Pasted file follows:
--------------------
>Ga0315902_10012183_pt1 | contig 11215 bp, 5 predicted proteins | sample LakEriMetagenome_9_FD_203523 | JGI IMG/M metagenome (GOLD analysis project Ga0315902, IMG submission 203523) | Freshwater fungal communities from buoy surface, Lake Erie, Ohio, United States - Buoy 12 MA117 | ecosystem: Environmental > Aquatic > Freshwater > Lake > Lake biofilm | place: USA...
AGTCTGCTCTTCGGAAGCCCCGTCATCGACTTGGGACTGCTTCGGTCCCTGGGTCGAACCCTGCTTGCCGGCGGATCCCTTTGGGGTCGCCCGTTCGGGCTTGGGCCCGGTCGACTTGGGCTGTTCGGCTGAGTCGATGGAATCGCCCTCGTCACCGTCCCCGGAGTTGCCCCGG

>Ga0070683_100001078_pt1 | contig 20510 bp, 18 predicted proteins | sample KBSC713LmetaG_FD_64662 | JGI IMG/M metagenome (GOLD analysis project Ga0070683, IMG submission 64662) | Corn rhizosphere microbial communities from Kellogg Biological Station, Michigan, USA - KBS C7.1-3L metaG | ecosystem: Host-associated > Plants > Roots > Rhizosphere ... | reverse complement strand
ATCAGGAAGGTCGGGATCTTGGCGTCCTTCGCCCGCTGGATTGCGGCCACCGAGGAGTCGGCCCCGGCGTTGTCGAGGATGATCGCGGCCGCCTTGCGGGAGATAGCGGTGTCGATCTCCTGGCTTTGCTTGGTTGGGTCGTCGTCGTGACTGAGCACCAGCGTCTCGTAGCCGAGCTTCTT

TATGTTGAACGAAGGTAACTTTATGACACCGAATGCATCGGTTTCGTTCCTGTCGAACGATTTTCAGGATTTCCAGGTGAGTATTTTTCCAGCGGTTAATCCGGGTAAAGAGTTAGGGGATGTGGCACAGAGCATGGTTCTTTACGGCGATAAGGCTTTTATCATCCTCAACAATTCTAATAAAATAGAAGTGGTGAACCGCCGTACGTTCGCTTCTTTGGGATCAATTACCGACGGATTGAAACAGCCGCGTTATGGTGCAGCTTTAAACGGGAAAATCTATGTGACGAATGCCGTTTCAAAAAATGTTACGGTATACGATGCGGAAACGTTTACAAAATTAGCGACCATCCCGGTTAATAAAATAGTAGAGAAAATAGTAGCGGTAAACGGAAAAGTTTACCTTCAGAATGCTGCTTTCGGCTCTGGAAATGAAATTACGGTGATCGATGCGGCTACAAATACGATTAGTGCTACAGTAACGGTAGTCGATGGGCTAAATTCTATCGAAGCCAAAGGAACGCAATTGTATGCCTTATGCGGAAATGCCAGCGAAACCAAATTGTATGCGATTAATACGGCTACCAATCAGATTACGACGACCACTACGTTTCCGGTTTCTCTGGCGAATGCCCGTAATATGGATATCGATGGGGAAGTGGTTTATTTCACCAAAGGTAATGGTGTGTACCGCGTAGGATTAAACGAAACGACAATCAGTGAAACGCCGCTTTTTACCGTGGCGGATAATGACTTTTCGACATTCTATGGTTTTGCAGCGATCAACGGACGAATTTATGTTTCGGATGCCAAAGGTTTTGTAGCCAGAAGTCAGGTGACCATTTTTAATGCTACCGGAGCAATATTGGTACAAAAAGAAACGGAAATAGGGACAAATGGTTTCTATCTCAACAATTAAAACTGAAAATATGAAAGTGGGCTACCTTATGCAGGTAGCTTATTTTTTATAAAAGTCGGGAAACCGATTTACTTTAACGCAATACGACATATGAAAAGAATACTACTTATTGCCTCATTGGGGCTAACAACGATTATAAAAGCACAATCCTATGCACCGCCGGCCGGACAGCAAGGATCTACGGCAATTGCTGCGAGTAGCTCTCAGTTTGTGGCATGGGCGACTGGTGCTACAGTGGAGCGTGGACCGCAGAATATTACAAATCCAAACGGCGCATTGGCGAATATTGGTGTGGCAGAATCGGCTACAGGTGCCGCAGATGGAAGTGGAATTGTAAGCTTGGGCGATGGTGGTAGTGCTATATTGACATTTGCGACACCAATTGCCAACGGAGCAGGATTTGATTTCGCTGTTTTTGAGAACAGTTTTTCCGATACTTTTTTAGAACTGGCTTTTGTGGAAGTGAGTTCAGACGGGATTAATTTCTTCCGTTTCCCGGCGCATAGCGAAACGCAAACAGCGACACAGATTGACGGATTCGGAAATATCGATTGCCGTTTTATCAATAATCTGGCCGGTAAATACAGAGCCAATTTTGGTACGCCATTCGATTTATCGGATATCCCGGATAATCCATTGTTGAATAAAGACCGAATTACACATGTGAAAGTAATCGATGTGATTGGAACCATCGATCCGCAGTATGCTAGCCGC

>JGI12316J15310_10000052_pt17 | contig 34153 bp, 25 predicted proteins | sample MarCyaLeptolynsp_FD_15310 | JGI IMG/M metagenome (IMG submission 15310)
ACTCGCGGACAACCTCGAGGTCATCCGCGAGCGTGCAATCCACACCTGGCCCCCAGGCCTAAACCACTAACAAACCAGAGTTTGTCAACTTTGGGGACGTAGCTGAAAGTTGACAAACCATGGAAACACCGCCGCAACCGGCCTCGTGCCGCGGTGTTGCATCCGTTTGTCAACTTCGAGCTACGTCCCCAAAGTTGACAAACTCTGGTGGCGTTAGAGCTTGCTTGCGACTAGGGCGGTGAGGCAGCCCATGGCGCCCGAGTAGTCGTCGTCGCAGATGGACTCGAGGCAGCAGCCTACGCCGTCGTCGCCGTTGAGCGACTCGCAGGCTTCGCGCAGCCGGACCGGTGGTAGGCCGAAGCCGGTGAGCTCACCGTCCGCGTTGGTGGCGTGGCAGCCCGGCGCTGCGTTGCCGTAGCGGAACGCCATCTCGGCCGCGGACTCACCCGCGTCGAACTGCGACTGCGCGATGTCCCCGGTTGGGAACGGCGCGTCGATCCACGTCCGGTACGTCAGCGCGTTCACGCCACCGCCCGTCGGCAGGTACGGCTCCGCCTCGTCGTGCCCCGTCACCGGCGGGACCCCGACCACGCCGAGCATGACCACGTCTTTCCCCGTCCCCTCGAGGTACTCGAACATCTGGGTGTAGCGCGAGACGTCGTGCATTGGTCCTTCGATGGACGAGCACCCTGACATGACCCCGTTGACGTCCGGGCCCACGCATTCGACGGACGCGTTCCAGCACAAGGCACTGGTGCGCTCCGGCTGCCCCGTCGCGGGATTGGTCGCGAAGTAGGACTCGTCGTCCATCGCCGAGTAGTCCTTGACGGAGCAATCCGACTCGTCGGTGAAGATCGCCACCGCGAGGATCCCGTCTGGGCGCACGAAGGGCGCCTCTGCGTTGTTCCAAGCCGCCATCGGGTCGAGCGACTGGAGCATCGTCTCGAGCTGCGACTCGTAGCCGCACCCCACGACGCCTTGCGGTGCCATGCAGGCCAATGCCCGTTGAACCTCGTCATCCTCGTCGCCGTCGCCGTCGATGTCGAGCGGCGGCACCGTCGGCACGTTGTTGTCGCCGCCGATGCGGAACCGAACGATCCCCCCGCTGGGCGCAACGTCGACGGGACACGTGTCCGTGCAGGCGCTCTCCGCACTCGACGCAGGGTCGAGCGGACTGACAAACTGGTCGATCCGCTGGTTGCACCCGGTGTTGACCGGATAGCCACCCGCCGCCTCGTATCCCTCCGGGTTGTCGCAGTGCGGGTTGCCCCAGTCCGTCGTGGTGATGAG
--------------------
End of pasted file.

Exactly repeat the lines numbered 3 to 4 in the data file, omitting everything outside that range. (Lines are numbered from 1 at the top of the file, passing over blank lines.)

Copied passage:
>Ga0070683_100001078_pt1 | contig 20510 bp, 18 predicted proteins | sample KBSC713LmetaG_FD_64662 | JGI IMG/M metagenome (GOLD analysis project Ga0070683, IMG submission 64662) | Corn rhizosphere microbial communities from Kellogg Biological Station, Michigan, USA - KBS C7.1-3L metaG | ecosystem: Host-associated > Plants > Roots > Rhizosphere ... | reverse complement strand
ATCAGGAAGGTCGGGATCTTGGCGTCCTTCGCCCGCTGGATTGCGGCCACCGAGGAGTCGGCCCCGGCGTTGTCGAGGATGATCGCGGCCGCCTTGCGGGAGATAGCGGTGTCGATCTCCTGGCTTTGCTTGGTTGGGTCGTCGTCGTGACTGAGCACCAGCGTCTCGTAGCCGAGCTTCTT